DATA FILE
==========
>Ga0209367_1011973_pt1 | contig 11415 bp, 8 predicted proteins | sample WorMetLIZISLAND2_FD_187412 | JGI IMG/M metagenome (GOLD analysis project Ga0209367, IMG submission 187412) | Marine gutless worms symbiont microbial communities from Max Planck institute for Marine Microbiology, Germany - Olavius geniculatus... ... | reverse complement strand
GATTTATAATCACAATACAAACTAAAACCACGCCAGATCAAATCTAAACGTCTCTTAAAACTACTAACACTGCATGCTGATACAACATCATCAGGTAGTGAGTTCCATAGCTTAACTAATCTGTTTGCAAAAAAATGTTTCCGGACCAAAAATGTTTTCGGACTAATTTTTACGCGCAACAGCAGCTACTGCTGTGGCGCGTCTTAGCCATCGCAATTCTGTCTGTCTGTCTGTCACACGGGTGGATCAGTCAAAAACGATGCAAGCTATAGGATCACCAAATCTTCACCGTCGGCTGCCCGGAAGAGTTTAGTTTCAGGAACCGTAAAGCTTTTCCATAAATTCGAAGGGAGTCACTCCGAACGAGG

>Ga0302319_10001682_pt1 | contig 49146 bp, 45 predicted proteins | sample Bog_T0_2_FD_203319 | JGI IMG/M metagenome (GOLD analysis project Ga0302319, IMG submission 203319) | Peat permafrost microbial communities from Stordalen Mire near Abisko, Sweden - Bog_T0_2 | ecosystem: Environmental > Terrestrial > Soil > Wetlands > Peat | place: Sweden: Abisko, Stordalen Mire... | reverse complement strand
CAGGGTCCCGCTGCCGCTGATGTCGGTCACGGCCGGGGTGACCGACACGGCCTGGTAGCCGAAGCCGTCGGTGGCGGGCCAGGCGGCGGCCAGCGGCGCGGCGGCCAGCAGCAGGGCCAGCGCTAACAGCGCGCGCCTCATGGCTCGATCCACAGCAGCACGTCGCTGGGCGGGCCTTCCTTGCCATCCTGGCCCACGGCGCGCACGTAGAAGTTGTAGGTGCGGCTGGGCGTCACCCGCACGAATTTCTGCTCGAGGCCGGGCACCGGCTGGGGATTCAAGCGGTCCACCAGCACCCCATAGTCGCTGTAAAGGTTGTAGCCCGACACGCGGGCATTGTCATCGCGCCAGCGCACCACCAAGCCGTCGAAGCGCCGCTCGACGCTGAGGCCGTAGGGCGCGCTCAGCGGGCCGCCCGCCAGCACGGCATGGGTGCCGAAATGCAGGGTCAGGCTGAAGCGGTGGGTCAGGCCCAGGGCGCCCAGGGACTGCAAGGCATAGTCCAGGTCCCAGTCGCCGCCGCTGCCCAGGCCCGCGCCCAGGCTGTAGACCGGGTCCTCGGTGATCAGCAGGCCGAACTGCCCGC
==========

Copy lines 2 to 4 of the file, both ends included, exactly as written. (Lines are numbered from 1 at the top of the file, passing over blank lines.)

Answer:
GATTTATAATCACAATACAAACTAAAACCACGCCAGATCAAATCTAAACGTCTCTTAAAACTACTAACACTGCATGCTGATACAACATCATCAGGTAGTGAGTTCCATAGCTTAACTAATCTGTTTGCAAAAAAATGTTTCCGGACCAAAAATGTTTTCGGACTAATTTTTACGCGCAACAGCAGCTACTGCTGTGGCGCGTCTTAGCCATCGCAATTCTGTCTGTCTGTCTGTCACACGGGTGGATCAGTCAAAAACGATGCAAGCTATAGGATCACCAAATCTTCACCGTCGGCTGCCCGGAAGAGTTTAGTTTCAGGAACCGTAAAGCTTTTCCATAAATTCGAAGGGAGTCACTCCGAACGAGG

>Ga0302319_10001682_pt1 | contig 49146 bp, 45 predicted proteins | sample Bog_T0_2_FD_203319 | JGI IMG/M metagenome (GOLD analysis project Ga0302319, IMG submission 203319) | Peat permafrost microbial communities from Stordalen Mire near Abisko, Sweden - Bog_T0_2 | ecosystem: Environmental > Terrestrial > Soil > Wetlands > Peat | place: Sweden: Abisko, Stordalen Mire... | reverse complement strand
CAGGGTCCCGCTGCCGCTGATGTCGGTCACGGCCGGGGTGACCGACACGGCCTGGTAGCCGAAGCCGTCGGTGGCGGGCCAGGCGGCGGCCAGCGGCGCGGCGGCCAGCAGCAGGGCCAGCGCTAACAGCGCGCGCCTCATGGCTCGATCCACAGCAGCACGTCGCTGGGCGGGCCTTCCTTGCCATCCTGGCCCACGGCGCGCACGTAGAAGTTGTAGGTGCGGCTGGGCGTCACCCGCACGAATTTCTGCTCGAGGCCGGGCACCGGCTGGGGATTCAAGCGGTCCACCAGCACCCCATAGTCGCTGTAAAGGTTGTAGCCCGACACGCGGGCATTGTCATCGCGCCAGCGCACCACCAAGCCGTCGAAGCGCCGCTCGACGCTGAGGCCGTAGGGCGCGCTCAGCGGGCCGCCCGCCAGCACGGCATGGGTGCCGAAATGCAGGGTCAGGCTGAAGCGGTGGGTCAGGCCCAGGGCGCCCAGGGACTGCAAGGCATAGTCCAGGTCCCAGTCGCCGCCGCTGCCCAGGCCCGCGCCCAGGCTGTAGACCGGGTCCTCGGTGATCAGCAGGCCGAACTGCCCGC